One member of Kearns’ unit died in an accidental shooting by another soldier. The others died in missions; one helicopter on a mission to a Special Forces camp was hit by a .50 caliber shell and crashed, killing all four crew members.
Kearns said his “toughest job” was writing letters to the families of those who died.
“I think most of the them didn’t want to be drafted,” he said. “The ironic part was the draftees that were there were the best soldiers — they were ideal soldiers. The maintenance crews did an outstanding job.”
Kearns’ command ended in August 1969. On the way back, he and an Army master sergeant had to deal with a sergeant first class who snapped on the flight back to the U.S.
“The sergeant and I got him under control, and we told the crew to have the [military police] meet us in Seattle,” he said.
Kearns had civilian clothing with him, which he changed into at Sea-Tac International Airport, but he still had a military haircut. As he walked through the terminal, he said, “I was spat upon. It was very hard to control your cool — that was the hardest part. They knew when the military flights were coming in.”
Kearns completed his Notre Dame degree after returning to the U.S. He spent the last two years of his Army service attached to the U.S. Department of Energy, and added a master’s degree in construction management. He retired on New Year’s Eve 1980.
Thirty years after Kearns left Vietnam, he returned to the country as a tourist, staying in a hotel that was a former Army headquarters. “Reporters lived there, and it was all one big club,” he said.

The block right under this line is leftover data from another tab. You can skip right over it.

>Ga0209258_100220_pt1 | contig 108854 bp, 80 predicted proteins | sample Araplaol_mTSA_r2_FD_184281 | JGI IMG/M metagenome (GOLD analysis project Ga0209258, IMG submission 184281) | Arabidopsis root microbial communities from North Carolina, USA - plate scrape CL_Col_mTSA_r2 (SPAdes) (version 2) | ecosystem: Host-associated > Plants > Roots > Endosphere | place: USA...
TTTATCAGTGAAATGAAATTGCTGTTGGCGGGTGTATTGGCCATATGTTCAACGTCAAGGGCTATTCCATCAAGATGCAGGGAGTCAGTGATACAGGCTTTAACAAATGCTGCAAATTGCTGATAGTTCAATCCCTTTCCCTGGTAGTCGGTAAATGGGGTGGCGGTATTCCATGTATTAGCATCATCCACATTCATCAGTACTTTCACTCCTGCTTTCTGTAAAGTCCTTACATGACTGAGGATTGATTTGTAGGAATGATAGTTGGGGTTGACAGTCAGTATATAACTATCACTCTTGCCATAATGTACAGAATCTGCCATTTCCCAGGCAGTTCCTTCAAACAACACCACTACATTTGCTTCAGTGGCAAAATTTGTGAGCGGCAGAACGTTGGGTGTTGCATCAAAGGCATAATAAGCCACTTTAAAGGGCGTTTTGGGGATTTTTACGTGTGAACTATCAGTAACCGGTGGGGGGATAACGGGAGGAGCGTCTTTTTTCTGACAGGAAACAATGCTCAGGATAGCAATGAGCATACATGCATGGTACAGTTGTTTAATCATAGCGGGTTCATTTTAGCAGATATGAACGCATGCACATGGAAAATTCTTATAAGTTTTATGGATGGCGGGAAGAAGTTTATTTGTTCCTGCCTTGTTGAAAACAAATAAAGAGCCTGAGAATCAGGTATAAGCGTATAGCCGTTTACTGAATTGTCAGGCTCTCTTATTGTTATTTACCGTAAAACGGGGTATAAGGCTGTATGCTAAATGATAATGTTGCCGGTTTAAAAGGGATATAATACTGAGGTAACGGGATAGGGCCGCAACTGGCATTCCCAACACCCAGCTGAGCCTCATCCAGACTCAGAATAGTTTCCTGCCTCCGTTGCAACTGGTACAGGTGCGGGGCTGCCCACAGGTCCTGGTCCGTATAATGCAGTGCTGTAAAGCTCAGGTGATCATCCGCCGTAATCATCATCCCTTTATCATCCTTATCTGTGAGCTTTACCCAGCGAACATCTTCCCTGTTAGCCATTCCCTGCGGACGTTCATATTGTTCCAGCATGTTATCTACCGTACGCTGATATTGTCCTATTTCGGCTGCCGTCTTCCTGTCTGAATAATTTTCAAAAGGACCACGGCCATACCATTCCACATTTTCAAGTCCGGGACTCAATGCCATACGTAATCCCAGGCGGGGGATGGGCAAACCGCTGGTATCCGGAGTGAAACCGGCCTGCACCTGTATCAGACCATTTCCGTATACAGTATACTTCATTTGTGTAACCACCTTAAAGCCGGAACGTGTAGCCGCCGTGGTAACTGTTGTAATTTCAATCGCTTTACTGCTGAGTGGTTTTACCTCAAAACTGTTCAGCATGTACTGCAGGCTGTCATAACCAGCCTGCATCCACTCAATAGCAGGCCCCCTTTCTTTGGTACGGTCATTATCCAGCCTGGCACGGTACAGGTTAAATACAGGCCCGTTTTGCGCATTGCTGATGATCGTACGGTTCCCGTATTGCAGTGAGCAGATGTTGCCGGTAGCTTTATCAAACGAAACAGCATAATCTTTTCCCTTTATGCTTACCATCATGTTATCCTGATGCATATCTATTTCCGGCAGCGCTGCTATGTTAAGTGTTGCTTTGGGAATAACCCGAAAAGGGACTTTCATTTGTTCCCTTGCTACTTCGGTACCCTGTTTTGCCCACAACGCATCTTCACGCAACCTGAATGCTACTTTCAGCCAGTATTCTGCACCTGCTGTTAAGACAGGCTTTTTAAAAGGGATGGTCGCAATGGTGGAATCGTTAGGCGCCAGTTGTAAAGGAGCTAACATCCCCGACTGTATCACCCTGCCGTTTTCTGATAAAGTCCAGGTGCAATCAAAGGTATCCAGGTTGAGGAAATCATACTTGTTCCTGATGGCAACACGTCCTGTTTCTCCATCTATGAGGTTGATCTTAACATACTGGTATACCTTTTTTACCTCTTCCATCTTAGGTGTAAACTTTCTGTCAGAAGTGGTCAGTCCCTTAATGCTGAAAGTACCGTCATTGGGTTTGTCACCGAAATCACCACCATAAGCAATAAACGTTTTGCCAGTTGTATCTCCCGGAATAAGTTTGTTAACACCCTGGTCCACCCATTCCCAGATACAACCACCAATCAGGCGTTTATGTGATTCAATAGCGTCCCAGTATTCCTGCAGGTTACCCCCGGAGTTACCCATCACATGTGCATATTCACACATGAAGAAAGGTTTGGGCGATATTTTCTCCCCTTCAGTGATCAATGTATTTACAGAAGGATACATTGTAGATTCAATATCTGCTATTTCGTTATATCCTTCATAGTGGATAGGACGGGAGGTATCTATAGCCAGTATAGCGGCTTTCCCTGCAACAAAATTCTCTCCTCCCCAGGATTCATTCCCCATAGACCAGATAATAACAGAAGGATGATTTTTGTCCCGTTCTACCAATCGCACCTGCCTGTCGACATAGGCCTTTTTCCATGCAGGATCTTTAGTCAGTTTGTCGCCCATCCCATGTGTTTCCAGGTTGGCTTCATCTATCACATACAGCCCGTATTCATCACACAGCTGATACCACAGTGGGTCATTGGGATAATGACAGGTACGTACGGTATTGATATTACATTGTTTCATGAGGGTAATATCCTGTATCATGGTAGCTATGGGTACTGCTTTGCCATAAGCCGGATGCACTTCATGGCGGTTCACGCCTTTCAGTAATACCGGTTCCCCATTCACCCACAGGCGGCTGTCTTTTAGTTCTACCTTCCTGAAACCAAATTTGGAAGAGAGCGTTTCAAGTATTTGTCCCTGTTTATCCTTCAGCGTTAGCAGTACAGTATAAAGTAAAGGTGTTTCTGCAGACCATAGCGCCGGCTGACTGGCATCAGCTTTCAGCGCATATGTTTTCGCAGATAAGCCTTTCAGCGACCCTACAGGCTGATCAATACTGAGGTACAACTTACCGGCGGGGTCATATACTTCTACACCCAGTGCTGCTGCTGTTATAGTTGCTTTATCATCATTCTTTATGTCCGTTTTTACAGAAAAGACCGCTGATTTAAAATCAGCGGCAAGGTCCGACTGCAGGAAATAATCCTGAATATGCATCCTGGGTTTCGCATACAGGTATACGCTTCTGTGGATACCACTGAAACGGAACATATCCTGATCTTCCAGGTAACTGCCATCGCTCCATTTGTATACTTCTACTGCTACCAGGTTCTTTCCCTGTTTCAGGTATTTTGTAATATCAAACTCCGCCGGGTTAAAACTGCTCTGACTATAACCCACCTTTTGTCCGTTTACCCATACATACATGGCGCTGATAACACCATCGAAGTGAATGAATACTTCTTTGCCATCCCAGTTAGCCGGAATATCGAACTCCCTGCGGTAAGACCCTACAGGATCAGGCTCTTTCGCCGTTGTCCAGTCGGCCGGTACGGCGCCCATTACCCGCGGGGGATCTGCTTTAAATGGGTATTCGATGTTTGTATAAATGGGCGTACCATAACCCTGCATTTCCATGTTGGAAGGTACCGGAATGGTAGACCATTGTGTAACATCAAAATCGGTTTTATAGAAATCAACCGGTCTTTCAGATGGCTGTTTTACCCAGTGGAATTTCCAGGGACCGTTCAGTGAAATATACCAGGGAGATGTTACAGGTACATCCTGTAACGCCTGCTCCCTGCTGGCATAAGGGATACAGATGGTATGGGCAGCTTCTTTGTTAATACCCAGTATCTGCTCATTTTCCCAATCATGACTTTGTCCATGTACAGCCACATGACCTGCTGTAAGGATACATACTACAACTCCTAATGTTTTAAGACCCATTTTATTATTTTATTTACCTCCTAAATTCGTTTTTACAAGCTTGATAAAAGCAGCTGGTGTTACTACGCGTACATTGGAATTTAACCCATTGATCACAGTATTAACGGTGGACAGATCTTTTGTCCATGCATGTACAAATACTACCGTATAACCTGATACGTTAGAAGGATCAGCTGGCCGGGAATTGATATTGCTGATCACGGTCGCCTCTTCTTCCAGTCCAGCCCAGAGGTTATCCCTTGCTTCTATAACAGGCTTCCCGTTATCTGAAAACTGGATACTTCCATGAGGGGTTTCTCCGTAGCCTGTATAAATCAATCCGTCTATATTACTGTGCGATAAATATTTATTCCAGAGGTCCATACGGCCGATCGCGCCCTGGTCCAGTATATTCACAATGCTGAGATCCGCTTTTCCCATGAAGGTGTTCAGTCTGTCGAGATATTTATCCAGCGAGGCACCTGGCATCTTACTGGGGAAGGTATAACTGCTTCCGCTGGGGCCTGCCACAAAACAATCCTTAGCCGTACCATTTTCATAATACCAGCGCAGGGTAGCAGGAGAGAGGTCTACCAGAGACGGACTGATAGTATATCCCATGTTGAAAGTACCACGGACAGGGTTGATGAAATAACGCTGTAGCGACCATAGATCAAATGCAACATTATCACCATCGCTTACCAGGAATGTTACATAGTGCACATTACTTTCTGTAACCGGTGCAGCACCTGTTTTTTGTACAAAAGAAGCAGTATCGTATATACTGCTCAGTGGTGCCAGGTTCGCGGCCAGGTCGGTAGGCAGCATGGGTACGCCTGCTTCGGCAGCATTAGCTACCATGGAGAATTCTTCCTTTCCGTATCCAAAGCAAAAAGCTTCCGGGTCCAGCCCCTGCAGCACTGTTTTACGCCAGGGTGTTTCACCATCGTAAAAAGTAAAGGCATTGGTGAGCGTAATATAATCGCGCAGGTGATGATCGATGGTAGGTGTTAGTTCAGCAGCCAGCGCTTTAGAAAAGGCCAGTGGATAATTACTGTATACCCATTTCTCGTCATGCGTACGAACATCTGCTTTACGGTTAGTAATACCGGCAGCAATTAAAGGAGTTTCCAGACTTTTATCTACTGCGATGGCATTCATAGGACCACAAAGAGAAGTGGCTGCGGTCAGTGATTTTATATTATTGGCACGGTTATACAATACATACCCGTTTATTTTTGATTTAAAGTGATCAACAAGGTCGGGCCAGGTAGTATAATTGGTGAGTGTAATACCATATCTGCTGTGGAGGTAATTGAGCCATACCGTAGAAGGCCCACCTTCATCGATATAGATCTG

Kearns occasionally had to deal with the media in what was the nation’s first televised war. He told the story of a controversial switch in rifles from the AR-14 to the AR-15. South Vietnamese soldiers were assigned the AR-14, while American troops were still using the AR-14. When a CBS-TV crew asked a commander about the switch, he pointed to his own AR-15 and told the reporter to notice what he was using. The commander was relieved of duty shortly afterward, Kearns said.
The Kearnses hosted a reunion in 2007, when a former crew chief brought a helicopter for rides. The unit Kearns commanded has reunions every two years, in which money is raised to allow former soldiers who can’t afford to go to the reunions to go.
“About 98 percent of them never miss another reunion after that,” he said. “I think it helps them.”
Three of Kearns’ six children themselves are veterans.
“I think about it when I do these reunions — every two years I start digging stuff out,” he said of his Vietnam service. “It doesn’t bother me. … I look back on it and I say I’d do it all over again.”